Curiously, despite its strong resemblance to traditional board games, I don't actually know if it could be replicated. There are a few game mechanics, such as the way land is claimed, that are problematic to replicate on a table top. Hopefully I can work out some of the issues, but in any case, there may be a new version of the game coming out this summer. Hooray! It just goes to show that a good game is a good game, despite time, or hardware limitations. Design is what's important, and too often these days that's what developers miss.

Friday, March 20, 2009

Have you met TED?

I met TED today, and I have to say, I am pleased to make his acquaintance. If you are unfamiliar with TED, so am I, but here's the run down. TED stands for Technology, Entertainment, and Design, and is a conference of some pretty fantastic speakers that happens annually and/or semi-annually, I'm not entirely sure. Either way, you have to apply if you even want to attend, so there you have it. It's a pretty fancy shindig. A podcaster I follow linked a talk by Adam Savage of Mythbusters on his website today, with the declaration that "EVERY creative person out there needs to watch this." That's a pretty strong endorsement, and seeing as I've watched hours of Mythbusters in the last few days (thank you Netflix), I decided to give it a try. At only 15 minutes long, it was pretty fantastic, and I recommend that others watch it as well, but then do as I did, and mosey on over to the TED website and watch a few more. Bruce McCall's piece on his art was amazing, as was Aimee Mullin's speech on her 12 different pairs of legs.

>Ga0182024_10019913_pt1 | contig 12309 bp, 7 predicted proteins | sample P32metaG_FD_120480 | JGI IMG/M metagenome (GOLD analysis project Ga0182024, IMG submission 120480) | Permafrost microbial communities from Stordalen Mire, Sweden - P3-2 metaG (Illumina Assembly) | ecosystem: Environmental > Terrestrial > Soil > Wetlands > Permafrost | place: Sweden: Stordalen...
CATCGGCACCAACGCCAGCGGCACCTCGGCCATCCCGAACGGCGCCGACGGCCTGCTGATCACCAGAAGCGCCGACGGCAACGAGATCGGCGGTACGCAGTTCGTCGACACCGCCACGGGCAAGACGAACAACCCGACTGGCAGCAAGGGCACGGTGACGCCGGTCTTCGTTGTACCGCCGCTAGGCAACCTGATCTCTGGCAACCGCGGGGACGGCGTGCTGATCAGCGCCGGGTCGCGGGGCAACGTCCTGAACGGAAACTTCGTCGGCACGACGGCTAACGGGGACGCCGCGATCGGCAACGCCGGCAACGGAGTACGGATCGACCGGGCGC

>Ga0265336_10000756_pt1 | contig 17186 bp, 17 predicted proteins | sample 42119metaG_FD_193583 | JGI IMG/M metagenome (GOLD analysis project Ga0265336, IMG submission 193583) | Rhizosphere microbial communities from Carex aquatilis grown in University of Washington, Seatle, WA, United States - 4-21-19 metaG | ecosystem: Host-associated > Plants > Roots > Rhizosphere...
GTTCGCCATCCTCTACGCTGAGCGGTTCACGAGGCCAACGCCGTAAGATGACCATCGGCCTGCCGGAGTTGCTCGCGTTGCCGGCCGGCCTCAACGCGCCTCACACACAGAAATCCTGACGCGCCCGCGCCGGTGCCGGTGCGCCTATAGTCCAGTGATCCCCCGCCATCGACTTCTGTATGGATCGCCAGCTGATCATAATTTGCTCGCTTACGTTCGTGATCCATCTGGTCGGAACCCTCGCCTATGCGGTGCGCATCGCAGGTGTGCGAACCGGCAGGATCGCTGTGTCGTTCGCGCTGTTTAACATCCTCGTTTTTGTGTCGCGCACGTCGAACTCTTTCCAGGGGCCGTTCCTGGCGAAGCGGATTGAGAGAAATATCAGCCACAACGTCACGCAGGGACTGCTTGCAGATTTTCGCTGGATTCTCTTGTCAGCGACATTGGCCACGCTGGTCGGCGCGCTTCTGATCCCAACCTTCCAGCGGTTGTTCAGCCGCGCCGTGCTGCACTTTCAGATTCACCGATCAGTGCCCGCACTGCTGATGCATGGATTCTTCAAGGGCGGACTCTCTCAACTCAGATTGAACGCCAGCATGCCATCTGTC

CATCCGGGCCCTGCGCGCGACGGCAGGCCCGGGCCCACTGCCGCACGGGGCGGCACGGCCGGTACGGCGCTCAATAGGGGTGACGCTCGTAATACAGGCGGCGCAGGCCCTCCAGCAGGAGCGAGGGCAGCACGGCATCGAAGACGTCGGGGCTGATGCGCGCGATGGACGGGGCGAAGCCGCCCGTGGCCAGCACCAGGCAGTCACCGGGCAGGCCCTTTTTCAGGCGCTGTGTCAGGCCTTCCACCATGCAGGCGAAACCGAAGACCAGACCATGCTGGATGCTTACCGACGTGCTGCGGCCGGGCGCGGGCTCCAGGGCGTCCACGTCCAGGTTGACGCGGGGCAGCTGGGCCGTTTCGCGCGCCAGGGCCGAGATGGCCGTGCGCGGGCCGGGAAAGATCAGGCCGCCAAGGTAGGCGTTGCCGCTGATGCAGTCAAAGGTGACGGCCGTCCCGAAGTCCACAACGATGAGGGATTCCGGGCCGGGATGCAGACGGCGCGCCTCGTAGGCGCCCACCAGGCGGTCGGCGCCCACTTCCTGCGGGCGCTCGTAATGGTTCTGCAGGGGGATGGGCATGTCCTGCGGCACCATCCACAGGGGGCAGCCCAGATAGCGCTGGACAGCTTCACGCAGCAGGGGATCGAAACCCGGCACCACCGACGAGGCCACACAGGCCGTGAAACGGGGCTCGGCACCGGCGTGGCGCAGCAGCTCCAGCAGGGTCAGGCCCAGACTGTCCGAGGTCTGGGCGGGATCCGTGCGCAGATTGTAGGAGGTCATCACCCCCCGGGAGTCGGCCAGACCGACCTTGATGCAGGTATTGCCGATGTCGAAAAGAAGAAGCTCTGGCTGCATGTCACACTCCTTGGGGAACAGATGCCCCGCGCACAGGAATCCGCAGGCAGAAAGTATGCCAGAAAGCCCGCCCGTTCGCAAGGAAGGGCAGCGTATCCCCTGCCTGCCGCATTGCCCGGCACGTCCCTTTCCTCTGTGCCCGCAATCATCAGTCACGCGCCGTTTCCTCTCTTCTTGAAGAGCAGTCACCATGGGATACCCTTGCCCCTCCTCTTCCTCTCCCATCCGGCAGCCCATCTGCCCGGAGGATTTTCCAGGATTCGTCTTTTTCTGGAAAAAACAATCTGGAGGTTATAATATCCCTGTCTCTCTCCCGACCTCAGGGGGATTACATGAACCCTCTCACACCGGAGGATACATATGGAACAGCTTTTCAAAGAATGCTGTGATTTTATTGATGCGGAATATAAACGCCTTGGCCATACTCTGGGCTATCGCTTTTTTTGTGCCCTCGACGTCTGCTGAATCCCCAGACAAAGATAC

There are a few reasons I find these short videos valuable. First of all, the people featured are interesting, engaging, and aren't simply chosen at random for this conference. They have something to say that's worth listening to. Secondly, they're just plain inspiring. Like so many others, I am a creator who is more often than not afraid to create. For one reason or another, it is always easier to take things in than put them out. Let me tell you, putting out has never been my strong suit. Sorry, I had to say it, but really, I love to see the myriad ways that people find fulfillment and inspiration in their creative endeavors. It helps me to feel
a part of the creative community.
Quite honestly, as much as I loved these talks (and I do), I find a
similar amount of creative vindication coming from that lone podcaster who recommended the video, Scott Johnson, seen here with his Kim in beautiful Utah! That's right, he lives in Utah suckahs. Eat it! Why do I admire Scott? He has two actively running webcomics, My Extra Life and Experience Points. He also has his own creative art projects. He manages two popular podcasts, ExtraLife Radio and The Instance, both of which are of the highest quality, and a few other personal podcast and video podcasts as well. Why do I admire him? Because he creates! Not because he is famous or well paid. His creative works aren't how he makes his living...or is it? That's what inspires me. Scott, and the TED Conference speakers that I've listened to, are all people who are living "authentic lives" as Frankl might say, who have taken up the mantle of the "Citizen Artist" as Paula Vogel might say, and are contributing themselves through their work into the wider world. That's really all I want to do. Creation should never be about getting a job. It should be done because, well, frankly, that's what makes life interesting, and I feel enriched when I see others who have seen their labors come to fruition, even if only for themselves.